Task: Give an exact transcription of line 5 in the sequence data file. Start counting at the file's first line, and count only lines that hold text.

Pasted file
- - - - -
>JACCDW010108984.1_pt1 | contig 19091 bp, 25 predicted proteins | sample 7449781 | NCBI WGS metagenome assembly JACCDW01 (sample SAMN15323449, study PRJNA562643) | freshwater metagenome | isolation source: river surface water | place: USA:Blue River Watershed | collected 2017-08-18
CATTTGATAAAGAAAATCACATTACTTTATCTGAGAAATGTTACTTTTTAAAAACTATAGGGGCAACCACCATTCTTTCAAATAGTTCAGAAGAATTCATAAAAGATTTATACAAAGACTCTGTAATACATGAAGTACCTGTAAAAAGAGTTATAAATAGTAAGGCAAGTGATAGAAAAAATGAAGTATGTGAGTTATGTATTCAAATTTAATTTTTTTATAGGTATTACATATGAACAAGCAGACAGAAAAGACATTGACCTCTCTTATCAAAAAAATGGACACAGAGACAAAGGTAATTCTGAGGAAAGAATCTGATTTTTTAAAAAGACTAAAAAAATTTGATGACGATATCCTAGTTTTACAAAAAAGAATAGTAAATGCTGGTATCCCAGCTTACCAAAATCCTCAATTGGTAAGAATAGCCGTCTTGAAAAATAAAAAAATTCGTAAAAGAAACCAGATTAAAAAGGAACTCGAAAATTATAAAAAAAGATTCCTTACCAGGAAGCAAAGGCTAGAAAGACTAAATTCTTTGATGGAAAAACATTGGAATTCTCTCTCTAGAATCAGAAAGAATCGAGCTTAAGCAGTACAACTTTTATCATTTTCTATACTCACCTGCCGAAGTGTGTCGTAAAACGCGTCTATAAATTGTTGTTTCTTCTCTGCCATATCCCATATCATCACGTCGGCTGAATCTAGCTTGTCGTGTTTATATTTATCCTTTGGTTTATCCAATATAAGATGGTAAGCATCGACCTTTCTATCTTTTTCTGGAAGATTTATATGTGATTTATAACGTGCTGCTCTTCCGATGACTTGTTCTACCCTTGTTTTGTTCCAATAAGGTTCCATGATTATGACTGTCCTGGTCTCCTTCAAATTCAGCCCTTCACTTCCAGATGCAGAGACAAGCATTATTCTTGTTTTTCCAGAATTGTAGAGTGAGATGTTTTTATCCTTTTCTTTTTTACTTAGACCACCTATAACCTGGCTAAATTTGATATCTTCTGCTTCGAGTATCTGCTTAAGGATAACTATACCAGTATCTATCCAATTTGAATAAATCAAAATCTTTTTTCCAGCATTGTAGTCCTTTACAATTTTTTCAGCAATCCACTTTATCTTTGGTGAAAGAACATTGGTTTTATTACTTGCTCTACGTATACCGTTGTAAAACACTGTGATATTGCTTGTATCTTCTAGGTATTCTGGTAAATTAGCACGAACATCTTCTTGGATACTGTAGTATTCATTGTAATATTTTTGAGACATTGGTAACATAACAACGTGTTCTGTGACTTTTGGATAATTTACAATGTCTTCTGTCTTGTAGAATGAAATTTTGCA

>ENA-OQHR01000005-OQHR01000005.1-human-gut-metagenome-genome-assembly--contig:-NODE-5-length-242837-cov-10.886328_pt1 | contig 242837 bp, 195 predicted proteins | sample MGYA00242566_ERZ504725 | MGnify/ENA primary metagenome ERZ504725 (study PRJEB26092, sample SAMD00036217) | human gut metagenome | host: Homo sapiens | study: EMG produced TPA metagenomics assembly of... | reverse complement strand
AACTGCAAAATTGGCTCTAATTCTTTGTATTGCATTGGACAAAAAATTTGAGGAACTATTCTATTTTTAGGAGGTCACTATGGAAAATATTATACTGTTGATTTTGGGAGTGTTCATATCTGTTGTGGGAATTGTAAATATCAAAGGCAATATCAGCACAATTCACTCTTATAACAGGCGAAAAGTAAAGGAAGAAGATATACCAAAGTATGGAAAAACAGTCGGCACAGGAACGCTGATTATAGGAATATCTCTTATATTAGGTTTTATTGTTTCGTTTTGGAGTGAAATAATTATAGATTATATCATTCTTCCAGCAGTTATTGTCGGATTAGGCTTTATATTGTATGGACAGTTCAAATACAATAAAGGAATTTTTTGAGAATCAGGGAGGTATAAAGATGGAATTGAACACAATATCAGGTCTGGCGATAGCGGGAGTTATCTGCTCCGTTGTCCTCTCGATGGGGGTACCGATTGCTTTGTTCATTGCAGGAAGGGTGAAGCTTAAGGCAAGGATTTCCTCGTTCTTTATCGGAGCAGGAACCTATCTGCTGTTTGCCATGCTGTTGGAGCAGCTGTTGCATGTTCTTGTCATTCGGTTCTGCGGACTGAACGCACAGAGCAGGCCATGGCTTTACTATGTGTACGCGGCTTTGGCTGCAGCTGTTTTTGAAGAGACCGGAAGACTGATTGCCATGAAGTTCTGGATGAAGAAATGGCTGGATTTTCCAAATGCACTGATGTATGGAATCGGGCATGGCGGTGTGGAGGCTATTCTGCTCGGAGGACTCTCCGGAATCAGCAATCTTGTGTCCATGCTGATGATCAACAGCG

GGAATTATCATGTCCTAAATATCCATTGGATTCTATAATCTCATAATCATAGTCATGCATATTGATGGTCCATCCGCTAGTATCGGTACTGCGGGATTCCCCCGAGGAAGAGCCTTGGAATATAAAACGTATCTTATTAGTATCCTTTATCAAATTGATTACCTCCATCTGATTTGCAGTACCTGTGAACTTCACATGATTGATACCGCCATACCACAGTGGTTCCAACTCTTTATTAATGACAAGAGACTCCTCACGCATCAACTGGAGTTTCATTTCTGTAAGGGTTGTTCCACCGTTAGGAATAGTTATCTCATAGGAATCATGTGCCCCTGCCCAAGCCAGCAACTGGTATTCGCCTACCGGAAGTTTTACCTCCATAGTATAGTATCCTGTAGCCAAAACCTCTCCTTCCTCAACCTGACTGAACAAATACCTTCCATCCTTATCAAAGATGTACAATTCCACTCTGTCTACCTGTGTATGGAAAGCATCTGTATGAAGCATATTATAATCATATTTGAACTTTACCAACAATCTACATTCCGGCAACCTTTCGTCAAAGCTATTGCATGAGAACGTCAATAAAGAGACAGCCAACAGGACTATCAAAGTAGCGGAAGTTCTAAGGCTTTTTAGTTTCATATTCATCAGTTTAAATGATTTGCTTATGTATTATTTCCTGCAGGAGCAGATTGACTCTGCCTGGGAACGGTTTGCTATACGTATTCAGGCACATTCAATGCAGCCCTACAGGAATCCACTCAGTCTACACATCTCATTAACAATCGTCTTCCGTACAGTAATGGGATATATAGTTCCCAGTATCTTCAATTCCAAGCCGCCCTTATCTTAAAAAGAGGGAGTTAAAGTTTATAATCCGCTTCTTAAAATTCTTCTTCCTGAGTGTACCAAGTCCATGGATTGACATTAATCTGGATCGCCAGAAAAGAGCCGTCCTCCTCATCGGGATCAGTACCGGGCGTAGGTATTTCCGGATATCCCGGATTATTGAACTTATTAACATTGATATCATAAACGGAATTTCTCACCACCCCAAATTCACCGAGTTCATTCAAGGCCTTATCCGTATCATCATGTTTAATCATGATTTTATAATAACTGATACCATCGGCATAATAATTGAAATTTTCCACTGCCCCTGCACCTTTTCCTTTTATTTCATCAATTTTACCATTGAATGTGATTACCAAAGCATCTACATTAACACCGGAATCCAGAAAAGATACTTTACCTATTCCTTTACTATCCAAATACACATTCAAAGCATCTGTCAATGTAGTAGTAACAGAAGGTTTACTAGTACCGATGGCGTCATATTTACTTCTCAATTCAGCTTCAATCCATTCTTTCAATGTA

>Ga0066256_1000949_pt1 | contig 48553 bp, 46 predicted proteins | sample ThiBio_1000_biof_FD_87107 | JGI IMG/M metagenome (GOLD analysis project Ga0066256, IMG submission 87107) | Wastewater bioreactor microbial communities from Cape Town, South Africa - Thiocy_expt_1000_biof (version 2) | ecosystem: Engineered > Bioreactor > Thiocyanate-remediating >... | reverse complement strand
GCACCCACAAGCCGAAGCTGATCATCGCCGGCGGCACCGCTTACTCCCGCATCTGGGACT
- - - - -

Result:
GGAATTATCATGTCCTAAATATCCATTGGATTCTATAATCTCATAATCATAGTCATGCATATTGATGGTCCATCCGCTAGTATCGGTACTGCGGGATTCCCCCGAGGAAGAGCCTTGGAATATAAAACGTATCTTATTAGTATCCTTTATCAAATTGATTACCTCCATCTGATTTGCAGTACCTGTGAACTTCACATGATTGATACCGCCATACCACAGTGGTTCCAACTCTTTATTAATGACAAGAGACTCCTCACGCATCAACTGGAGTTTCATTTCTGTAAGGGTTGTTCCACCGTTAGGAATAGTTATCTCATAGGAATCATGTGCCCCTGCCCAAGCCAGCAACTGGTATTCGCCTACCGGAAGTTTTACCTCCATAGTATAGTATCCTGTAGCCAAAACCTCTCCTTCCTCAACCTGACTGAACAAATACCTTCCATCCTTATCAAAGATGTACAATTCCACTCTGTCTACCTGTGTATGGAAAGCATCTGTATGAAGCATATTATAATCATATTTGAACTTTACCAACAATCTACATTCCGGCAACCTTTCGTCAAAGCTATTGCATGAGAACGTCAATAAAGAGACAGCCAACAGGACTATCAAAGTAGCGGAAGTTCTAAGGCTTTTTAGTTTCATATTCATCAGTTTAAATGATTTGCTTATGTATTATTTCCTGCAGGAGCAGATTGACTCTGCCTGGGAACGGTTTGCTATACGTATTCAGGCACATTCAATGCAGCCCTACAGGAATCCACTCAGTCTACACATCTCATTAACAATCGTCTTCCGTACAGTAATGGGATATATAGTTCCCAGTATCTTCAATTCCAAGCCGCCCTTATCTTAAAAAGAGGGAGTTAAAGTTTATAATCCGCTTCTTAAAATTCTTCTTCCTGAGTGTACCAAGTCCATGGATTGACATTAATCTGGATCGCCAGAAAAGAGCCGTCCTCCTCATCGGGATCAGTACCGGGCGTAGGTATTTCCGGATATCCCGGATTATTGAACTTATTAACATTGATATCATAAACGGAATTTCTCACCACCCCAAATTCACCGAGTTCATTCAAGGCCTTATCCGTATCATCATGTTTAATCATGATTTTATAATAACTGATACCATCGGCATAATAATTGAAATTTTCCACTGCCCCTGCACCTTTTCCTTTTATTTCATCAATTTTACCATTGAATGTGATTACCAAAGCATCTACATTAACACCGGAATCCAGAAAAGATACTTTACCTATTCCTTTACTATCCAAATACACATTCAAAGCATCTGTCAATGTAGTAGTAACAGAAGGTTTACTAGTACCGATGGCGTCATATTTACTTCTCAATTCAGCTTCAATCCATTCTTTCAATGTA